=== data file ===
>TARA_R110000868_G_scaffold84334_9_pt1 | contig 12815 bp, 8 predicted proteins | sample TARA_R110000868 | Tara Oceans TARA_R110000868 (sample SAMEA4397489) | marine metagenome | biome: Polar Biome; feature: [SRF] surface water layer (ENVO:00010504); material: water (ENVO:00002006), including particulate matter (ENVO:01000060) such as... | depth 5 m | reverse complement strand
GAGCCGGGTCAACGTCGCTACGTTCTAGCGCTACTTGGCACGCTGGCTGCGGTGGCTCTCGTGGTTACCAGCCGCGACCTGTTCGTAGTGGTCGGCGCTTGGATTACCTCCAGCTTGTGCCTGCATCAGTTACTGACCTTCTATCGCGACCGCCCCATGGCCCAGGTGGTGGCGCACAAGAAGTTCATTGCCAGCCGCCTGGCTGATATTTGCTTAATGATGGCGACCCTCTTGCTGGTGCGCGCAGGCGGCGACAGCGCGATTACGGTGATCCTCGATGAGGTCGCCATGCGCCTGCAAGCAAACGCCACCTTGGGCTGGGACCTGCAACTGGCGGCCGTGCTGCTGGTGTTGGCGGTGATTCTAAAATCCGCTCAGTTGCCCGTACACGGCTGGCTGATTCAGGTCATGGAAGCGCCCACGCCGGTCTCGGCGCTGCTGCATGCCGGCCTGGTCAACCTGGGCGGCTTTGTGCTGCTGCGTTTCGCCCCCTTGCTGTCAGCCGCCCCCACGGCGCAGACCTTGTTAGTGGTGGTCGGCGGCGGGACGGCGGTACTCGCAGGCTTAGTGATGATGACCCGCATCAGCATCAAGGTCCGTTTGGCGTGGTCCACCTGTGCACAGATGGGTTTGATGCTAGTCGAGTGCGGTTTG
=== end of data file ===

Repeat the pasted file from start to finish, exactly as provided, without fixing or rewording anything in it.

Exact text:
>TARA_R110000868_G_scaffold84334_9_pt1 | contig 12815 bp, 8 predicted proteins | sample TARA_R110000868 | Tara Oceans TARA_R110000868 (sample SAMEA4397489) | marine metagenome | biome: Polar Biome; feature: [SRF] surface water layer (ENVO:00010504); material: water (ENVO:00002006), including particulate matter (ENVO:01000060) such as... | depth 5 m | reverse complement strand
GAGCCGGGTCAACGTCGCTACGTTCTAGCGCTACTTGGCACGCTGGCTGCGGTGGCTCTCGTGGTTACCAGCCGCGACCTGTTCGTAGTGGTCGGCGCTTGGATTACCTCCAGCTTGTGCCTGCATCAGTTACTGACCTTCTATCGCGACCGCCCCATGGCCCAGGTGGTGGCGCACAAGAAGTTCATTGCCAGCCGCCTGGCTGATATTTGCTTAATGATGGCGACCCTCTTGCTGGTGCGCGCAGGCGGCGACAGCGCGATTACGGTGATCCTCGATGAGGTCGCCATGCGCCTGCAAGCAAACGCCACCTTGGGCTGGGACCTGCAACTGGCGGCCGTGCTGCTGGTGTTGGCGGTGATTCTAAAATCCGCTCAGTTGCCCGTACACGGCTGGCTGATTCAGGTCATGGAAGCGCCCACGCCGGTCTCGGCGCTGCTGCATGCCGGCCTGGTCAACCTGGGCGGCTTTGTGCTGCTGCGTTTCGCCCCCTTGCTGTCAGCCGCCCCCACGGCGCAGACCTTGTTAGTGGTGGTCGGCGGCGGGACGGCGGTACTCGCAGGCTTAGTGATGATGACCCGCATCAGCATCAAGGTCCGTTTGGCGTGGTCCACCTGTGCACAGATGGGTTTGATGCTAGTCGAGTGCGGTTTG